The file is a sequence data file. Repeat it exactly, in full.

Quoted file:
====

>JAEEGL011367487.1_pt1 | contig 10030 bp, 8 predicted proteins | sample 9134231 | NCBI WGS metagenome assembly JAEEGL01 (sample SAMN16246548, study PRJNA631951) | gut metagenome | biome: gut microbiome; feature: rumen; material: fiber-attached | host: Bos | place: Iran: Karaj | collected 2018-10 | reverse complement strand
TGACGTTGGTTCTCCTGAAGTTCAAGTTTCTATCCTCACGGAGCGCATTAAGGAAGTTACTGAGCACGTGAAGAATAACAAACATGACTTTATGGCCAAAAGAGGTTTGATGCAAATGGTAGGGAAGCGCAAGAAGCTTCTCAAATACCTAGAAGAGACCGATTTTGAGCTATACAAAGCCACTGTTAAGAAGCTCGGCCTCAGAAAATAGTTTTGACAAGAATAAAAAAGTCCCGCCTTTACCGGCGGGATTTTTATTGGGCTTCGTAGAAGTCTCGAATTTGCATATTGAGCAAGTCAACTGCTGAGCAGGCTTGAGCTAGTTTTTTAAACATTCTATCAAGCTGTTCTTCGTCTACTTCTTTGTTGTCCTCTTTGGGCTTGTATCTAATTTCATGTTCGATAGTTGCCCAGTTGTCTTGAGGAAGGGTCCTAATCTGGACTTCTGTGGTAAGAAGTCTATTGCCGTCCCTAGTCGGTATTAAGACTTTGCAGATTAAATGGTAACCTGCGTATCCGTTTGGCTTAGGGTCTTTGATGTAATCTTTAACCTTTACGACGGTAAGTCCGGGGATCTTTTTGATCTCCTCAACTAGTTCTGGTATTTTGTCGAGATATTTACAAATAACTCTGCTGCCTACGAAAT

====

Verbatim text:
>JAEEGL011367487.1_pt1 | contig 10030 bp, 8 predicted proteins | sample 9134231 | NCBI WGS metagenome assembly JAEEGL01 (sample SAMN16246548, study PRJNA631951) | gut metagenome | biome: gut microbiome; feature: rumen; material: fiber-attached | host: Bos | place: Iran: Karaj | collected 2018-10 | reverse complement strand
TGACGTTGGTTCTCCTGAAGTTCAAGTTTCTATCCTCACGGAGCGCATTAAGGAAGTTACTGAGCACGTGAAGAATAACAAACATGACTTTATGGCCAAAAGAGGTTTGATGCAAATGGTAGGGAAGCGCAAGAAGCTTCTCAAATACCTAGAAGAGACCGATTTTGAGCTATACAAAGCCACTGTTAAGAAGCTCGGCCTCAGAAAATAGTTTTGACAAGAATAAAAAAGTCCCGCCTTTACCGGCGGGATTTTTATTGGGCTTCGTAGAAGTCTCGAATTTGCATATTGAGCAAGTCAACTGCTGAGCAGGCTTGAGCTAGTTTTTTAAACATTCTATCAAGCTGTTCTTCGTCTACTTCTTTGTTGTCCTCTTTGGGCTTGTATCTAATTTCATGTTCGATAGTTGCCCAGTTGTCTTGAGGAAGGGTCCTAATCTGGACTTCTGTGGTAAGAAGTCTATTGCCGTCCCTAGTCGGTATTAAGACTTTGCAGATTAAATGGTAACCTGCGTATCCGTTTGGCTTAGGGTCTTTGATGTAATCTTTAACCTTTACGACGGTAAGTCCGGGGATCTTTTTGATCTCCTCAACTAGTTCTGGTATTTTGTCGAGATATTTACAAATAACTCTGCTGCCTACGAAAT